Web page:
In a very rare occurrence, financial industry lobbyists suffered a defeat this week when the SEC finally voted to remove the requirement that money-market mutual funds can only invest in “rated securities”. This requirement that money-market funds invest only in the highest rated securities has been around for a couple of decades, but the 2010 Dodd-Frank act mandated that it be scrapped.
It took the SEC five long years to finally make the change due to ratings industry lobbyists fighting the process tooth and nail every step of the way.
More on SEC decision to allow money market funds to buy all securities with “minimal credit risks”
On Wednesday of this week, the SEC unanimously voted to end the requirement that money market funds only invest in the highest-rated debt securities. The new rules (which don’t kick in until October) mean funds instead can now purchase any securities they determine have “minimal credit risks.”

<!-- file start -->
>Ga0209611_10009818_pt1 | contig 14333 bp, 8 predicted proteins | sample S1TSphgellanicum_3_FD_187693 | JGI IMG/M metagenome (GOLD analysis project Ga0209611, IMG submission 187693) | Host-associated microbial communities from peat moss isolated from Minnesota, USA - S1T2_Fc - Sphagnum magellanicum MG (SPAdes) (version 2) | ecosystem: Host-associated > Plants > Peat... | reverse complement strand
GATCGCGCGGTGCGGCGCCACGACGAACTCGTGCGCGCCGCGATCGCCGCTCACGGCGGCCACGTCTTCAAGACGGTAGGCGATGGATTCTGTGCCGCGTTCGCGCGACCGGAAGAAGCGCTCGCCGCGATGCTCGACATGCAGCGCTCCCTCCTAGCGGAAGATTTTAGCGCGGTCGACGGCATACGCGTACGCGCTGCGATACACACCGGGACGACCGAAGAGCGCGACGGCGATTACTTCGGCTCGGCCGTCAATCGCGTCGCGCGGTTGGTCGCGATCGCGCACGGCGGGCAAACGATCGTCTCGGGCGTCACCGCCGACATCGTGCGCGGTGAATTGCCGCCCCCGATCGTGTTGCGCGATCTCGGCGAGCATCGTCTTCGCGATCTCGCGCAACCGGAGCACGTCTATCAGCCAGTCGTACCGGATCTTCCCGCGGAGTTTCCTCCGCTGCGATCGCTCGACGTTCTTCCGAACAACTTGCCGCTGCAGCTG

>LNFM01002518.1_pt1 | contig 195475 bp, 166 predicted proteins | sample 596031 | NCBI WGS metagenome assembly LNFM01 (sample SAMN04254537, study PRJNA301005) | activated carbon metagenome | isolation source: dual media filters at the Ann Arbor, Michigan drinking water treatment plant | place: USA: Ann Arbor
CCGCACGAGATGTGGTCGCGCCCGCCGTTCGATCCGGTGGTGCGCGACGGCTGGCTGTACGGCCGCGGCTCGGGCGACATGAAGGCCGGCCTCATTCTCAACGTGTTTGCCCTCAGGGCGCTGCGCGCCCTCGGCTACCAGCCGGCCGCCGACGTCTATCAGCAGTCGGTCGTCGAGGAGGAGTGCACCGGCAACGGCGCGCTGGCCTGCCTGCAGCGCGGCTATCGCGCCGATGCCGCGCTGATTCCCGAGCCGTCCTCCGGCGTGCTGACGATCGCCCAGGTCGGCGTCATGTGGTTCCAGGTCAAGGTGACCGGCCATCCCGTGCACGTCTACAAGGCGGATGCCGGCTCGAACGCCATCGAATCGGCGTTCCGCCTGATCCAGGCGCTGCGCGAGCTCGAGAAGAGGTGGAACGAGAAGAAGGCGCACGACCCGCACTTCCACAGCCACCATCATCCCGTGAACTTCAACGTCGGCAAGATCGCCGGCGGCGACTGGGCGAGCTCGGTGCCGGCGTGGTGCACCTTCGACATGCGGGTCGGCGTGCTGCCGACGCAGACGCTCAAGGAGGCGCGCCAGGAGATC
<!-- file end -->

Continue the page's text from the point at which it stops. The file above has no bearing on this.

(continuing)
The new rules are designed to reduce investor reliance on rating firms, and are a part of Dodd-Frank financial law passed after the 2008 financial crisis. Analysts point out that the SEC tried and failed to take out the ratings requirement on at least two occasions over the last 10 years, but was stymied by stiff ratings industry opposition.
Of note, the SEC avoided the limelight in this decision by voting on the changes in fund rules via “seriatim,” where commissioners can vote on a rule change outside of a public meeting.
Statements from SEC members
“Reducing reliance on credit ratings to determine which securities money market funds can hold is an important part of our efforts related to these funds,” SEC Chairman Mary Jo White noted in a statement late Wednesday.
In his own statement, SEC Commissioner Daniel Gallagher commented that this requirement of the Dodd-Frank law, “is one of the very few provisions of the statute that directly addresses a cause of the financial crisis. And so, although I lament that it took over five years, I applaud the commission for adopting these amendments.”